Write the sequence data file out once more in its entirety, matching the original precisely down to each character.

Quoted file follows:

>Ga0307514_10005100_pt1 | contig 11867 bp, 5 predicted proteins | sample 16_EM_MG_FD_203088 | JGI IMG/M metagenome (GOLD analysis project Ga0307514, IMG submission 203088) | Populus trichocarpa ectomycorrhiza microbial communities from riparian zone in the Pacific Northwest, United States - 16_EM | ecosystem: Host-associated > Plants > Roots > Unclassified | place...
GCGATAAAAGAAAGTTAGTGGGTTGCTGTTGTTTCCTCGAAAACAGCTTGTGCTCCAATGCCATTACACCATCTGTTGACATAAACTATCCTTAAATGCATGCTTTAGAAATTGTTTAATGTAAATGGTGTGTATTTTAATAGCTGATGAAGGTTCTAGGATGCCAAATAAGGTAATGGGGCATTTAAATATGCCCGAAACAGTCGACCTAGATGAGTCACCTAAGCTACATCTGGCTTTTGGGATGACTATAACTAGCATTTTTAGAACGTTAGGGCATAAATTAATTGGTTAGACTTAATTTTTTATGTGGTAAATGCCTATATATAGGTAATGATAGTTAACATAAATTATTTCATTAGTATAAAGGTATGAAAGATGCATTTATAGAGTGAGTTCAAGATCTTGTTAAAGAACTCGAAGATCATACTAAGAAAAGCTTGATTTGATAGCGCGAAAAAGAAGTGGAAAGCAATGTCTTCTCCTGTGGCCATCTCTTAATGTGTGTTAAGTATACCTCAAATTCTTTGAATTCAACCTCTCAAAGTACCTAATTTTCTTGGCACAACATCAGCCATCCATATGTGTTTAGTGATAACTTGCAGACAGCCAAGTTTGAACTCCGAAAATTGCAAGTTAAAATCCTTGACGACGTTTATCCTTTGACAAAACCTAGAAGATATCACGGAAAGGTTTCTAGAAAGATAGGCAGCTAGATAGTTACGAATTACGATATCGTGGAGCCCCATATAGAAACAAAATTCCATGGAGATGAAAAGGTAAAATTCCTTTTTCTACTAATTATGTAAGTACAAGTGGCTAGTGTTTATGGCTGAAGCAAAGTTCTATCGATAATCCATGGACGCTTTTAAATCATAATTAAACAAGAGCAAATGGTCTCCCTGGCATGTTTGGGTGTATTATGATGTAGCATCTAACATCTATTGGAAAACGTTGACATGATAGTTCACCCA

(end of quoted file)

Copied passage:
>Ga0307514_10005100_pt1 | contig 11867 bp, 5 predicted proteins | sample 16_EM_MG_FD_203088 | JGI IMG/M metagenome (GOLD analysis project Ga0307514, IMG submission 203088) | Populus trichocarpa ectomycorrhiza microbial communities from riparian zone in the Pacific Northwest, United States - 16_EM | ecosystem: Host-associated > Plants > Roots > Unclassified | place...
GCGATAAAAGAAAGTTAGTGGGTTGCTGTTGTTTCCTCGAAAACAGCTTGTGCTCCAATGCCATTACACCATCTGTTGACATAAACTATCCTTAAATGCATGCTTTAGAAATTGTTTAATGTAAATGGTGTGTATTTTAATAGCTGATGAAGGTTCTAGGATGCCAAATAAGGTAATGGGGCATTTAAATATGCCCGAAACAGTCGACCTAGATGAGTCACCTAAGCTACATCTGGCTTTTGGGATGACTATAACTAGCATTTTTAGAACGTTAGGGCATAAATTAATTGGTTAGACTTAATTTTTTATGTGGTAAATGCCTATATATAGGTAATGATAGTTAACATAAATTATTTCATTAGTATAAAGGTATGAAAGATGCATTTATAGAGTGAGTTCAAGATCTTGTTAAAGAACTCGAAGATCATACTAAGAAAAGCTTGATTTGATAGCGCGAAAAAGAAGTGGAAAGCAATGTCTTCTCCTGTGGCCATCTCTTAATGTGTGTTAAGTATACCTCAAATTCTTTGAATTCAACCTCTCAAAGTACCTAATTTTCTTGGCACAACATCAGCCATCCATATGTGTTTAGTGATAACTTGCAGACAGCCAAGTTTGAACTCCGAAAATTGCAAGTTAAAATCCTTGACGACGTTTATCCTTTGACAAAACCTAGAAGATATCACGGAAAGGTTTCTAGAAAGATAGGCAGCTAGATAGTTACGAATTACGATATCGTGGAGCCCCATATAGAAACAAAATTCCATGGAGATGAAAAGGTAAAATTCCTTTTTCTACTAATTATGTAAGTACAAGTGGCTAGTGTTTATGGCTGAAGCAAAGTTCTATCGATAATCCATGGACGCTTTTAAATCATAATTAAACAAGAGCAAATGGTCTCCCTGGCATGTTTGGGTGTATTATGATGTAGCATCTAACATCTATTGGAAAACGTTGACATGATAGTTCACCCA